Excerpt from Transactions of the Faculty of Actuaries, 1905: No. 23; Notes on Local Loans
Water supply is usually looked on as one of these trading or profitable works, and this would be evidently its right place were water generally sold by quantity and supplied by meter. Bu... t as that mode of charge is usually confined to factories, private houses being rated for water according to their rental, water supply' might be classed as in great part a non - trading work, and in many towns the cost of water is the largest item of public expenditure.
A distinction on other lines might be made between works that fall naturally to public authorities, because involving the use of property under the control of these bodies, and works that appear to be within the range of private enterprise. Tramways, water, and gas illustrate the former class of undertakings; the latter class we find in baths, markets, and schools. The former must partake of the features of monopolies, for it is undesirable to allow private applicants to lay tramways along the public roads, or gas and water pipes beneath them. But as regards the other class of works, those, namely, that can be undertaken by private persons or joint-stock companies, it is a moot point how far Parliament should lay the burden of them on public bodies, and also to what extent these bodies should assume that burden, if it is optional for them to do so. There are English Urban Corporations that have gone a long way in that direction, laying themselves out as manufacturers, merchants, and shopkeepers 3 and sometimes the result has been far from satisfactory. The poor success of municipal trading might have been anticipated from the consideration that town councillors, chosen on public grounds, are unlikely to compete on equal terms with private traders.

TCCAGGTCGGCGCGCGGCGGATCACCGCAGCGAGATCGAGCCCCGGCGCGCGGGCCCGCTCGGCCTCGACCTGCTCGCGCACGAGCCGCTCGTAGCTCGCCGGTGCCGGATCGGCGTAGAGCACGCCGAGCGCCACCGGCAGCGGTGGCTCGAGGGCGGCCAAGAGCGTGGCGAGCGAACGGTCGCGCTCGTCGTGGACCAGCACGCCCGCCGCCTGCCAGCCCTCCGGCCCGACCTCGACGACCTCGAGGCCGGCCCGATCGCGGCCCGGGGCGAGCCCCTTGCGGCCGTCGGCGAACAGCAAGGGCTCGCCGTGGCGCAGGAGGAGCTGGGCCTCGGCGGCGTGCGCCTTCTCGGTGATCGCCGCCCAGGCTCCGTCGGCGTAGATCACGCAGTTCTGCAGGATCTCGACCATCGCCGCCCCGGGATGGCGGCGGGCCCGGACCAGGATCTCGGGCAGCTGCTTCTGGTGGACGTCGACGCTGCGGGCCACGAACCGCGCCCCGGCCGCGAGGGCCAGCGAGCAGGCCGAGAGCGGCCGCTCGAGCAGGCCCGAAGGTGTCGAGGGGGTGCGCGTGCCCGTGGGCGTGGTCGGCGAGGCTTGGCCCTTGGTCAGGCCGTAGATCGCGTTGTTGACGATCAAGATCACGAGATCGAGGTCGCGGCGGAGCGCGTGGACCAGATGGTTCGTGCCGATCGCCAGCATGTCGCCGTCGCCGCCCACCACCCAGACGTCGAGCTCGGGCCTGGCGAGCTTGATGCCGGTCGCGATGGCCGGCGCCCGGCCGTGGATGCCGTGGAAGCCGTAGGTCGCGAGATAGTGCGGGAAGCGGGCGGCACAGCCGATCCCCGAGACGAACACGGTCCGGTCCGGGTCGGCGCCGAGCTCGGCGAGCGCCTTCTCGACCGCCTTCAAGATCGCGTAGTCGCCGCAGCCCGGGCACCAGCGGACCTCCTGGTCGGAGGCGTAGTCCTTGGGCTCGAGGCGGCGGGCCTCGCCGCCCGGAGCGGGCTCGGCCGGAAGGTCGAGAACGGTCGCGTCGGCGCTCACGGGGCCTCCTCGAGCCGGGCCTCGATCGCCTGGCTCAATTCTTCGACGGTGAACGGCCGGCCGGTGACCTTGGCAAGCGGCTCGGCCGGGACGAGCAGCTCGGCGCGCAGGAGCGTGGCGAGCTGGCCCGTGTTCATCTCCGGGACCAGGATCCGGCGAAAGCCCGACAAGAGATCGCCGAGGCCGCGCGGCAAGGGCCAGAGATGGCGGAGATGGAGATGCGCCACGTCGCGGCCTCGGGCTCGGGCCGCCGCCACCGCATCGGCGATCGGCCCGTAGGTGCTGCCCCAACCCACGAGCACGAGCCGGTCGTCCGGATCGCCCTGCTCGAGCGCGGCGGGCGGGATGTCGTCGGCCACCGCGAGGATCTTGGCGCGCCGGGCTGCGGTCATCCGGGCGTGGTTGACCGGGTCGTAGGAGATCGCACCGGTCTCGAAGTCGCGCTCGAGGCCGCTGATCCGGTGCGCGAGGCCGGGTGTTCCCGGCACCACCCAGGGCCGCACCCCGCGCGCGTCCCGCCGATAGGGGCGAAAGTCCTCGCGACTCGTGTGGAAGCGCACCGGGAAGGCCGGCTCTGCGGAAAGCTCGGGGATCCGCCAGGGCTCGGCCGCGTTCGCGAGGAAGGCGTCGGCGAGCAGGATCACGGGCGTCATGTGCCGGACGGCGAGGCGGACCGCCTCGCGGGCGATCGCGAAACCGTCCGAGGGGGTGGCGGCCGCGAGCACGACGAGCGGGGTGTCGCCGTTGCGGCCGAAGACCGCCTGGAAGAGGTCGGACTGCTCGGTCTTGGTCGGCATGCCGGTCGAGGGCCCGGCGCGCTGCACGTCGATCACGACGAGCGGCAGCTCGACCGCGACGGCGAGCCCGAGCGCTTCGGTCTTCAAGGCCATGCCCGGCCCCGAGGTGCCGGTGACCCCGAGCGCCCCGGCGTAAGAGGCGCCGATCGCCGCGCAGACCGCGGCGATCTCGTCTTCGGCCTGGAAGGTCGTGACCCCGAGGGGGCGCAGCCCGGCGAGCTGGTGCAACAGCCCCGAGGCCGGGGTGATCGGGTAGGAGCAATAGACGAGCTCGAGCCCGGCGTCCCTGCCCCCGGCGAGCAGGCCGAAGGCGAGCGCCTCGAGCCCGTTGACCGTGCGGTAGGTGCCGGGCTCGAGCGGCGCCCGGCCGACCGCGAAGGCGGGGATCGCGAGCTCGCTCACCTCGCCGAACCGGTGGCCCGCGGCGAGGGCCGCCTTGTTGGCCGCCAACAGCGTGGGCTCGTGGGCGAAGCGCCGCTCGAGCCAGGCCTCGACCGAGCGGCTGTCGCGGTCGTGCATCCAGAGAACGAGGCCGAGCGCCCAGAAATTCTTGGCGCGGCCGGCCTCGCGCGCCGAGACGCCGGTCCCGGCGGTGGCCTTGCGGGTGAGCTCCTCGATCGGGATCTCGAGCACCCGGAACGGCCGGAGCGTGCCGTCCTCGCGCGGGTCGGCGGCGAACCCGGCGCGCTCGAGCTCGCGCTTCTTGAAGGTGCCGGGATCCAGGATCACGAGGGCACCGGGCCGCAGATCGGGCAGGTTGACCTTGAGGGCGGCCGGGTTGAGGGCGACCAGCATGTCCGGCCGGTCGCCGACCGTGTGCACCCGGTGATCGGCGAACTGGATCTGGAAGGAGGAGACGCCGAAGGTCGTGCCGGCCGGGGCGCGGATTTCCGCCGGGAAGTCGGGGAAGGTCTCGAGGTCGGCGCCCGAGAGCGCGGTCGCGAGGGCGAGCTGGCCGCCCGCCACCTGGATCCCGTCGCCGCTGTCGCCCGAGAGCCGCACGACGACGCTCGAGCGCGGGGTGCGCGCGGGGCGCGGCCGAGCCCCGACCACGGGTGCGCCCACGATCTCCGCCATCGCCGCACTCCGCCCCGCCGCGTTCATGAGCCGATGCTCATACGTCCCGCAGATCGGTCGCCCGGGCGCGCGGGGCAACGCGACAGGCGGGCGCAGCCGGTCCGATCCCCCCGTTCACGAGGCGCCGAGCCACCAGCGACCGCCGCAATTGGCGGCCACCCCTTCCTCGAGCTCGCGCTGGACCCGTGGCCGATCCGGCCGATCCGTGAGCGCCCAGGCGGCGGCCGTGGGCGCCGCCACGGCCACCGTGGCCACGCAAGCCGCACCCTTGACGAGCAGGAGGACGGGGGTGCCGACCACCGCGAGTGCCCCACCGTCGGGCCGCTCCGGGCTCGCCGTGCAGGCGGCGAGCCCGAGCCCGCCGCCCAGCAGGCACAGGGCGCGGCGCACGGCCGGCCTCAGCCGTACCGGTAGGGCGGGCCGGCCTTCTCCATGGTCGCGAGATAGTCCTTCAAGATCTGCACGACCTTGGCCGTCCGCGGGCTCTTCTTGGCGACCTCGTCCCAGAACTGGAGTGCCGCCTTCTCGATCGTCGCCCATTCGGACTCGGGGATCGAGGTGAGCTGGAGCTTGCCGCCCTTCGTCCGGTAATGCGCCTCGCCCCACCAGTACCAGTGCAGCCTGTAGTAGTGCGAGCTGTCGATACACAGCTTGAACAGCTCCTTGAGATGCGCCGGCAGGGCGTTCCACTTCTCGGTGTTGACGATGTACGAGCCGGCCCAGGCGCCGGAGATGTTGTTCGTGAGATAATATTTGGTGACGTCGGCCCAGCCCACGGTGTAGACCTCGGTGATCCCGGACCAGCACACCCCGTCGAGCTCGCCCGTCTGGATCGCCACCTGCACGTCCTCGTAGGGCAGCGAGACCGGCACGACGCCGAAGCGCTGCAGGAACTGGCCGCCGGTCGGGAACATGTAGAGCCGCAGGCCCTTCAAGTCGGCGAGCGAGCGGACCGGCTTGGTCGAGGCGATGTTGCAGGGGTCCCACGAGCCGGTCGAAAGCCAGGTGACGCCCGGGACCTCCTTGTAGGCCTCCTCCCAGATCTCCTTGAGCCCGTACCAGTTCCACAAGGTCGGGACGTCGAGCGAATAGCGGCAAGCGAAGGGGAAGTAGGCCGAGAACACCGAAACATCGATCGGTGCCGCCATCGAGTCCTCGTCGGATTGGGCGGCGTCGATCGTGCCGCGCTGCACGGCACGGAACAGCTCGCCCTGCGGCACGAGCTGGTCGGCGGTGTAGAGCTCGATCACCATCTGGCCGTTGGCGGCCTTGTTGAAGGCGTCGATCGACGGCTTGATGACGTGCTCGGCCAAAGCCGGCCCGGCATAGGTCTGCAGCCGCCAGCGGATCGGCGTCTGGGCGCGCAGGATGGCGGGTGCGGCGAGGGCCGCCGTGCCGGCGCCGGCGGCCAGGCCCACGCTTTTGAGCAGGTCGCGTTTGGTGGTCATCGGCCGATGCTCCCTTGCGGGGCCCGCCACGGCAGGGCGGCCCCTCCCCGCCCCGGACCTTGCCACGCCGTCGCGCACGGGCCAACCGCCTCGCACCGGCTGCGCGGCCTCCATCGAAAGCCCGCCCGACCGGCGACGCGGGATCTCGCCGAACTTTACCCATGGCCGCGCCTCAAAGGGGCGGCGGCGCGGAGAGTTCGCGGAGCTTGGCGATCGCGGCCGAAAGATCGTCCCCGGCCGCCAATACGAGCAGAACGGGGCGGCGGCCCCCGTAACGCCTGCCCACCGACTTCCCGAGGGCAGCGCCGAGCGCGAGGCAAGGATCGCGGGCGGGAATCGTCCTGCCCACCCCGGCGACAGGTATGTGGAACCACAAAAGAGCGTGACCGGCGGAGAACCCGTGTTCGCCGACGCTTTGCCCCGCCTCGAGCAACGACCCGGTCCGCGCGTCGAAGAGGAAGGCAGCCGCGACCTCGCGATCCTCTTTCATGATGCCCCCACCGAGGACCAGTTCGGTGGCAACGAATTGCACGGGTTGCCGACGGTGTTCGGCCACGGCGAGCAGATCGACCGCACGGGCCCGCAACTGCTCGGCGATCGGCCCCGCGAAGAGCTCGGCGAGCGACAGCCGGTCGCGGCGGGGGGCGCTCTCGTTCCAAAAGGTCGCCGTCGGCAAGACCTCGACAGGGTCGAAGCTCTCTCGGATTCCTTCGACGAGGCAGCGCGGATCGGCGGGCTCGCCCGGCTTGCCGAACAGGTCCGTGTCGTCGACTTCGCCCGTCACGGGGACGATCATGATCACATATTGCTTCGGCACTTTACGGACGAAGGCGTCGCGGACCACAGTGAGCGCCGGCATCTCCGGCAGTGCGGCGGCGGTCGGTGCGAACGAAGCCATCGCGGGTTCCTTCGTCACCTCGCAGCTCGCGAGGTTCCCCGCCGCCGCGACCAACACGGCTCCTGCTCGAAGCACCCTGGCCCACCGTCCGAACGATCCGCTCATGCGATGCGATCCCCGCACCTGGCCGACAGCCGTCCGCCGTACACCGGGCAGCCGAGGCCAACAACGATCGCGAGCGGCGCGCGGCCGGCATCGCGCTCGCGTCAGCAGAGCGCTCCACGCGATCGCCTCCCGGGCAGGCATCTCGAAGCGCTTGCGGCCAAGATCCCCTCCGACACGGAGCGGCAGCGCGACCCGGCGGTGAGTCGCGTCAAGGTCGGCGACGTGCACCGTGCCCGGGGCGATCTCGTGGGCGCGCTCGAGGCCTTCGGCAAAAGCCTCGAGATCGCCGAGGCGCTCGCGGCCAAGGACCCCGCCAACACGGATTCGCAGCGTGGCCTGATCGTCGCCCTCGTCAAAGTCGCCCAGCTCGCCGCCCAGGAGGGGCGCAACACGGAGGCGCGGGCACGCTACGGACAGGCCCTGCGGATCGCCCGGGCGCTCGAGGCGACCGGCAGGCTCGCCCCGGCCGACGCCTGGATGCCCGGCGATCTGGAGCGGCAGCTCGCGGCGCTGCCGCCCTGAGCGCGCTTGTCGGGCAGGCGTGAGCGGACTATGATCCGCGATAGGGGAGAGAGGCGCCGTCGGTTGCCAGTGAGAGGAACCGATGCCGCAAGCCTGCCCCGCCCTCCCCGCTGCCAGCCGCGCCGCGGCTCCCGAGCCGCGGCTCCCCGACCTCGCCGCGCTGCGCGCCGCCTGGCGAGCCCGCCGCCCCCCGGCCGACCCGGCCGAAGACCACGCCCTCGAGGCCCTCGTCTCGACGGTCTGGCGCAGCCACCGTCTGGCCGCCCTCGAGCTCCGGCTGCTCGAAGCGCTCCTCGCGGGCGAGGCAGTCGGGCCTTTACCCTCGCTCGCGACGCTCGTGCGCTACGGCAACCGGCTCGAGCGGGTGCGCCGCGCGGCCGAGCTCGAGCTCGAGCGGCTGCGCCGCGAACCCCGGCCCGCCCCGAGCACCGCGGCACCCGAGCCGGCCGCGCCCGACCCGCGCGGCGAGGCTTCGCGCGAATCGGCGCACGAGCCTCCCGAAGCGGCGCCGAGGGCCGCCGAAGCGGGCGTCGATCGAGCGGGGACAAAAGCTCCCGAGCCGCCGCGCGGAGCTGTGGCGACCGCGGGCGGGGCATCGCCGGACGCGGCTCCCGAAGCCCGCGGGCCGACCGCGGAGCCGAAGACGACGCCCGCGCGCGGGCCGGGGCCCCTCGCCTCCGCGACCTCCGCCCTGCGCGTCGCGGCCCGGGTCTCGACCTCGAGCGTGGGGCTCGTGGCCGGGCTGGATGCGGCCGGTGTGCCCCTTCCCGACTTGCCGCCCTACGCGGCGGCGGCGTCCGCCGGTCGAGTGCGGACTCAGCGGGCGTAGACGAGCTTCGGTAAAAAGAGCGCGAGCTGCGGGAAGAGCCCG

A third mode of dividing the properties and works that we have to show for our four hundred millions of local debt, is supplied by variations in the probable lifetime of the subjects on which the money has been spent. Debts are incurred for subjects quite indestructible, such as land, or good for hundreds of years, like the main works for the supply of Glasgow with water, or for substantial buildings that may stand for generations. In an intermediate class we may put gas works, electric works - the buildings lasting fifty years or more, but the machinery liable to rapid deterioration, and to the not less obvious risk of supersession by new inventions. And money is borrowed too for such short-lived objects as the macadamising of roads, the pro vision of library books, and the purchase of horses.
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